Published in the San Diego Union-Tribune, May 2, 2016
“I have an idea.” Great, you don’t say, “Wow, how cool.”
Now the problem – is it a good idea? This of course is the critical piece of thinking. Determining if an idea is good is not easy. And, who should determine the idea’s true value – the creator or the manager? The answer, according to Justin Berg, a professor at Stanford Business School, is neither.
Berg studies “creative forecasting” – aka the skill of predicting the success of new ideas. Think of technology of course, but then think of books, entertainment and real estate development. Think of every little guy who starts a business and believes he has a good idea.
What Berg finds is that the best judges of an idea are “the peers of the creator.” He reached this conclusion by studying circus acts. He interviewed 338 circus professionals and had them watch videos of new circus acts to determine which ones they thought would be loved by the audience. Then he tested that against 13,000 audience members.
Managers tended to undervalue the most novel ideas. They opted for the more conventional acts. But the other performers – not the actual creator of the act but other “circus people” – were more attuned to what would actually work for the audience. The best judges were their peers.
“Creators focus on idea generation, while managers focus on idea evaluation,” says Berg. He explains the difference between “divergent thinking,” which is how creators search for new connections, and “convergent thinking,” where managers use previous knowledge as the baseline of what will work.
So, obviously, the takeaway here is that you need to build a company in which there is significant cross-pollination among the various skill sets. While the computer geek may not have an MBA, there is a very good chance that he or she will recognize a breakthrough and its significance before the business development guy.
I experienced this in a biotech in which I am involved. The significance of one of their tests was not apparent to the team until another scientist in a different field in a different city pointed out to us what we had. It changed our direction in launching a diagnostic product. The “peer” was a physician who was better able to see the novel aspect of a technology that the creator team had not fully appreciated. We had something, but we were looking at it from the wrong direction.
(Note: Don’t worry about someone stealing something – especially if you don’t even know what you have is worth stealing.)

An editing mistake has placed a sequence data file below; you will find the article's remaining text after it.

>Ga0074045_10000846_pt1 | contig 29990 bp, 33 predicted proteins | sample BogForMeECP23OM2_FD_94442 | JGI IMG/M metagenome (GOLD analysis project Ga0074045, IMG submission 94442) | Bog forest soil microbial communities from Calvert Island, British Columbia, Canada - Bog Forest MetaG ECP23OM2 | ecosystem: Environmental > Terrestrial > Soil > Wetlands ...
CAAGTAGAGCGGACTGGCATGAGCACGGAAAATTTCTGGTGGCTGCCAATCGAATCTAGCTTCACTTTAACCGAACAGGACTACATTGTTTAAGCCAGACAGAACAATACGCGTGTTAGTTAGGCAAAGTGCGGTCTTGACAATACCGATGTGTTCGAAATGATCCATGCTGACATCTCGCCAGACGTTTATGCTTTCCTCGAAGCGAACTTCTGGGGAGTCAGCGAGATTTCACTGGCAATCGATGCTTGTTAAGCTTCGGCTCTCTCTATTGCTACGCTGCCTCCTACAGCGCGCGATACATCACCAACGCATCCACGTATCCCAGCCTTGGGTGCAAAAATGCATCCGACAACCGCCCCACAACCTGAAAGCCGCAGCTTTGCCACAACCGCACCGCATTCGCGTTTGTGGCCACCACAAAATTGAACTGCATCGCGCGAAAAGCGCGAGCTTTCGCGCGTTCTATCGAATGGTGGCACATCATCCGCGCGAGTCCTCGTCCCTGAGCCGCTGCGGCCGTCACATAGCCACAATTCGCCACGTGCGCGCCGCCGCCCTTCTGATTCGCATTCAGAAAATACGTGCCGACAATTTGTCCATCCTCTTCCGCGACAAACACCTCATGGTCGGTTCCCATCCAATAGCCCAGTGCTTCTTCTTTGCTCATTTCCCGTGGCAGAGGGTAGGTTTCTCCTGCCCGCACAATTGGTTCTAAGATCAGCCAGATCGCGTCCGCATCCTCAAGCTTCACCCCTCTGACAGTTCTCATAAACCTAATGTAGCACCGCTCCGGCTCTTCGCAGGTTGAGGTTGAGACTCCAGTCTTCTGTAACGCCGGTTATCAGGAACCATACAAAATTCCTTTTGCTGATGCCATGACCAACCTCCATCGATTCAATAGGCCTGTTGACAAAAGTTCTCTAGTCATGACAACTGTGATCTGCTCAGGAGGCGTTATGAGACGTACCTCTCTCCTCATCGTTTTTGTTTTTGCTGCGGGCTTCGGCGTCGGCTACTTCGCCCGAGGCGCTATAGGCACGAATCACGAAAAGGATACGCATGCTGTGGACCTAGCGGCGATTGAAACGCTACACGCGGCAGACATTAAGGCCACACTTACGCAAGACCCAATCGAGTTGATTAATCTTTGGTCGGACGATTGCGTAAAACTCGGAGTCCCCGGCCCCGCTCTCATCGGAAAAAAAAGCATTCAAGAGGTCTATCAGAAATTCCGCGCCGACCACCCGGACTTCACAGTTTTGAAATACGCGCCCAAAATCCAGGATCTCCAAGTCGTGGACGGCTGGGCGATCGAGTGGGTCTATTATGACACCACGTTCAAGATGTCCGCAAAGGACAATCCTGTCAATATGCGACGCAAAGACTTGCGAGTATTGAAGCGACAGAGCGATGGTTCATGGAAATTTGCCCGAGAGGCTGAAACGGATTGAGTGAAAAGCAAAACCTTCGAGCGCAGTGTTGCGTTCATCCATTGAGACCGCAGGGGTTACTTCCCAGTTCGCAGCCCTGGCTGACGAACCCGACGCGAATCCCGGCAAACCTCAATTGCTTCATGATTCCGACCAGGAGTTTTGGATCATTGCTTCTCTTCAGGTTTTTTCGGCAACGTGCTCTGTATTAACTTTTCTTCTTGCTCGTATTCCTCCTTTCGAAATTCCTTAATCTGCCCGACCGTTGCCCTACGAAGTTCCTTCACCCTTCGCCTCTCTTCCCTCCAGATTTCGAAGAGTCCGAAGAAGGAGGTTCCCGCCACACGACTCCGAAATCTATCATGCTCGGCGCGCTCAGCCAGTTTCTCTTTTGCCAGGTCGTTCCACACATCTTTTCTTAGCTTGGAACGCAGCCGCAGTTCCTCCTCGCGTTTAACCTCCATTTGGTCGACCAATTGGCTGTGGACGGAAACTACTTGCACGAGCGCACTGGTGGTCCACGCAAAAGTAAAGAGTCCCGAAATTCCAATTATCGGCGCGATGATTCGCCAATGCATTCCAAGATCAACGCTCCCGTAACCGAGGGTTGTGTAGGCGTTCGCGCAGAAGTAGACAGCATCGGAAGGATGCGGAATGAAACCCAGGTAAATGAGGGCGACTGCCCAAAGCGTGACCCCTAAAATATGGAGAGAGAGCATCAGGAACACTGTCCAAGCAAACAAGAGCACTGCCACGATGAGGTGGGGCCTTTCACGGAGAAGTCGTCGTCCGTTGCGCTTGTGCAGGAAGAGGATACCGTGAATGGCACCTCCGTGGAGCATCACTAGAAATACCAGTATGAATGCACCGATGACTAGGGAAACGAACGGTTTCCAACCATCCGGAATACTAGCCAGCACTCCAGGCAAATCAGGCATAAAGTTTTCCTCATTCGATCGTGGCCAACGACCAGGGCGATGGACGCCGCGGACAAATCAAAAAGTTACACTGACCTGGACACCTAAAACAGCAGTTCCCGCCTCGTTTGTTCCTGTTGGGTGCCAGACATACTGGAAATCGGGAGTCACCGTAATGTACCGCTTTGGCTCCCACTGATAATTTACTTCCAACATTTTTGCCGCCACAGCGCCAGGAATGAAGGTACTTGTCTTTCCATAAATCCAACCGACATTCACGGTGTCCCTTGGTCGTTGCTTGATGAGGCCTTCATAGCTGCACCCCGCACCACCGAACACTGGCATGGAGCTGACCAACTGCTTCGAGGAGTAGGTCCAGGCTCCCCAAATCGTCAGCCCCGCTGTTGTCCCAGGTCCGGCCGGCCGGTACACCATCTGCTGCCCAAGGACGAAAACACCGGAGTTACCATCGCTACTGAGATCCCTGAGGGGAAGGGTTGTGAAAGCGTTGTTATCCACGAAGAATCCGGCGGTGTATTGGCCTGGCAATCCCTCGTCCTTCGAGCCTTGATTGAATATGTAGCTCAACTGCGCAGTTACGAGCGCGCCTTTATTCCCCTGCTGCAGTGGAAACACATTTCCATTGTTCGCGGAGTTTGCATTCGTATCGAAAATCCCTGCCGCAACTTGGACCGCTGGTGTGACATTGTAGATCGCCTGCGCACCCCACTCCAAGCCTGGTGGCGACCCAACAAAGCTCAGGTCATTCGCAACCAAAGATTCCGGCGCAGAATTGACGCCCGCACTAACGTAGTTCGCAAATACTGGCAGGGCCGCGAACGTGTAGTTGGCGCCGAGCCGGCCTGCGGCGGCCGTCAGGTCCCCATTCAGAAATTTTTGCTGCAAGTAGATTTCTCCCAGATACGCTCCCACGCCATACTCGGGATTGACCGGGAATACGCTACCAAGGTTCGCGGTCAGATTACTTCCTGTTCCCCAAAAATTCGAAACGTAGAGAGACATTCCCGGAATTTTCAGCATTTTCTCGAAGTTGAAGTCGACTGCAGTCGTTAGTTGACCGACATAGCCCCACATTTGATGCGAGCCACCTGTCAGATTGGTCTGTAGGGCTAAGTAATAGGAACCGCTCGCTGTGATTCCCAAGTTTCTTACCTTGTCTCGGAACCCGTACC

Of course, one of the most famous ways to test an idea is to go talk to your customer. Spend some shoe leather and leave the office and find out what the customer wants.
The only problem with this is sometimes you don’t know what to ask. And that is because the new idea may not have gotten out of its incubation in your company – potentially squashed by the manager who did not give it enough air so that you could even show it or discuss it with the potential customer.
The other puzzle here is how much time and money do you spend on exploring a new idea before you kill it or feed it. The limiting factor is time. You can’t chase every idea so you need a process to better pick the winners. To that end, Berg has one last thought: Talk to the “hybrid” – the guy who was a creator and moved to manager and so knows something about idea generation.
Think about baseball managers and football coaches – almost universally they were former players. Venture capitalists are often former chief executives of successful companies. So the “been there, done that” service stripe has some credibility in moving up the managerial ranks.
On the other hand, the fact that you can write brilliant code does not translate that you can manage 100 engineers or sell software services. Beware of letting employees rise to their own level of incompetence and find themselves in a cave of their own making with no way out.
Ideas are a dime a dozen. Now if I only had to spend a dime to find out which ones are really good, I would be very rich.
Rule No. 461
If it’s such a good idea, why are you showing it to me?